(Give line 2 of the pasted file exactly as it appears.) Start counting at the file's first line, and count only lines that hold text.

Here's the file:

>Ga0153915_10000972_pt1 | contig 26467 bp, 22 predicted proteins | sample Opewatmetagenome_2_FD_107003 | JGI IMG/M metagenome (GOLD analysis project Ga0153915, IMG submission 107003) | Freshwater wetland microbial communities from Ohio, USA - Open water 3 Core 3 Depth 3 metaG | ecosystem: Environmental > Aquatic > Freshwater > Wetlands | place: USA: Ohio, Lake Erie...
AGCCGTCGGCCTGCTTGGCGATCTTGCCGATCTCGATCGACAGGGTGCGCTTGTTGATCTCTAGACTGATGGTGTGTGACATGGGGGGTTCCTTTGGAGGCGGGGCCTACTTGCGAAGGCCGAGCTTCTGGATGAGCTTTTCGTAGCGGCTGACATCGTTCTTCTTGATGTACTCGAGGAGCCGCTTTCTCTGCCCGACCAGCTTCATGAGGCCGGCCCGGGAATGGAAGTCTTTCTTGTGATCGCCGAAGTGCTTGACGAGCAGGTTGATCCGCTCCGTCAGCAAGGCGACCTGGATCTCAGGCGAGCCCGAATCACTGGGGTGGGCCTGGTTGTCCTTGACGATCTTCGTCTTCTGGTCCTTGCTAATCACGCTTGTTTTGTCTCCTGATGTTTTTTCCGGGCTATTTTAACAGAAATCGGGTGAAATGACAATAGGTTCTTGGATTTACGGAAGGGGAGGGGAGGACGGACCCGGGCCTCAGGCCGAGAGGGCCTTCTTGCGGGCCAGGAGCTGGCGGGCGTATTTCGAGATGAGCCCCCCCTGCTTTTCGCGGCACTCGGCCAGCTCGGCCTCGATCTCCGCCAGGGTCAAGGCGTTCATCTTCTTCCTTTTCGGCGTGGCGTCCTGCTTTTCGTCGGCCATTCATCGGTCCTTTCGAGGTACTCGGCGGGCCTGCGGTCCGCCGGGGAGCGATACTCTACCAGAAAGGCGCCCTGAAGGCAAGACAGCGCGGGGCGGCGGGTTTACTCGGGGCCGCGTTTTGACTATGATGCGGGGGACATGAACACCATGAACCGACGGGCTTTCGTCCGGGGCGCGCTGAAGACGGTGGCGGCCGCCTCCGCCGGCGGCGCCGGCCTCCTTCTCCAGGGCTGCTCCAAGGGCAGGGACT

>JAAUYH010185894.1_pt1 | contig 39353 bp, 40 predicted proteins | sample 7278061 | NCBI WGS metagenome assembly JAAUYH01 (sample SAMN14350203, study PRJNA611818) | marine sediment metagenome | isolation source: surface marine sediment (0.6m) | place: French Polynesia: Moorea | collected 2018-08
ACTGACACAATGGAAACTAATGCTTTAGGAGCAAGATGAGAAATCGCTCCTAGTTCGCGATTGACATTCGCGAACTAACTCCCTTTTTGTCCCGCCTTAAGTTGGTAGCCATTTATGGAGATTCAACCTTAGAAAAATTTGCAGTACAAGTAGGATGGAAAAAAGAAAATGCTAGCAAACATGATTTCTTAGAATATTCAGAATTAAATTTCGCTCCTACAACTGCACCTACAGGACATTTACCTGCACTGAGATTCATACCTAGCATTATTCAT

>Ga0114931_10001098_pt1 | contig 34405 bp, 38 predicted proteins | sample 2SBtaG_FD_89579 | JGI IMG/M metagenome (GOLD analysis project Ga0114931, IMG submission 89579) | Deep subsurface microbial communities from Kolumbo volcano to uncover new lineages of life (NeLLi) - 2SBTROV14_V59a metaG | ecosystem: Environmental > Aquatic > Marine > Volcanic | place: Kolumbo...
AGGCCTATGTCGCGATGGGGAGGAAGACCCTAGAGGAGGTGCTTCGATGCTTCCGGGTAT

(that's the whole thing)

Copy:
AGCCGTCGGCCTGCTTGGCGATCTTGCCGATCTCGATCGACAGGGTGCGCTTGTTGATCTCTAGACTGATGGTGTGTGACATGGGGGGTTCCTTTGGAGGCGGGGCCTACTTGCGAAGGCCGAGCTTCTGGATGAGCTTTTCGTAGCGGCTGACATCGTTCTTCTTGATGTACTCGAGGAGCCGCTTTCTCTGCCCGACCAGCTTCATGAGGCCGGCCCGGGAATGGAAGTCTTTCTTGTGATCGCCGAAGTGCTTGACGAGCAGGTTGATCCGCTCCGTCAGCAAGGCGACCTGGATCTCAGGCGAGCCCGAATCACTGGGGTGGGCCTGGTTGTCCTTGACGATCTTCGTCTTCTGGTCCTTGCTAATCACGCTTGTTTTGTCTCCTGATGTTTTTTCCGGGCTATTTTAACAGAAATCGGGTGAAATGACAATAGGTTCTTGGATTTACGGAAGGGGAGGGGAGGACGGACCCGGGCCTCAGGCCGAGAGGGCCTTCTTGCGGGCCAGGAGCTGGCGGGCGTATTTCGAGATGAGCCCCCCCTGCTTTTCGCGGCACTCGGCCAGCTCGGCCTCGATCTCCGCCAGGGTCAAGGCGTTCATCTTCTTCCTTTTCGGCGTGGCGTCCTGCTTTTCGTCGGCCATTCATCGGTCCTTTCGAGGTACTCGGCGGGCCTGCGGTCCGCCGGGGAGCGATACTCTACCAGAAAGGCGCCCTGAAGGCAAGACAGCGCGGGGCGGCGGGTTTACTCGGGGCCGCGTTTTGACTATGATGCGGGGGACATGAACACCATGAACCGACGGGCTTTCGTCCGGGGCGCGCTGAAGACGGTGGCGGCCGCCTCCGCCGGCGGCGCCGGCCTCCTTCTCCAGGGCTGCTCCAAGGGCAGGGACT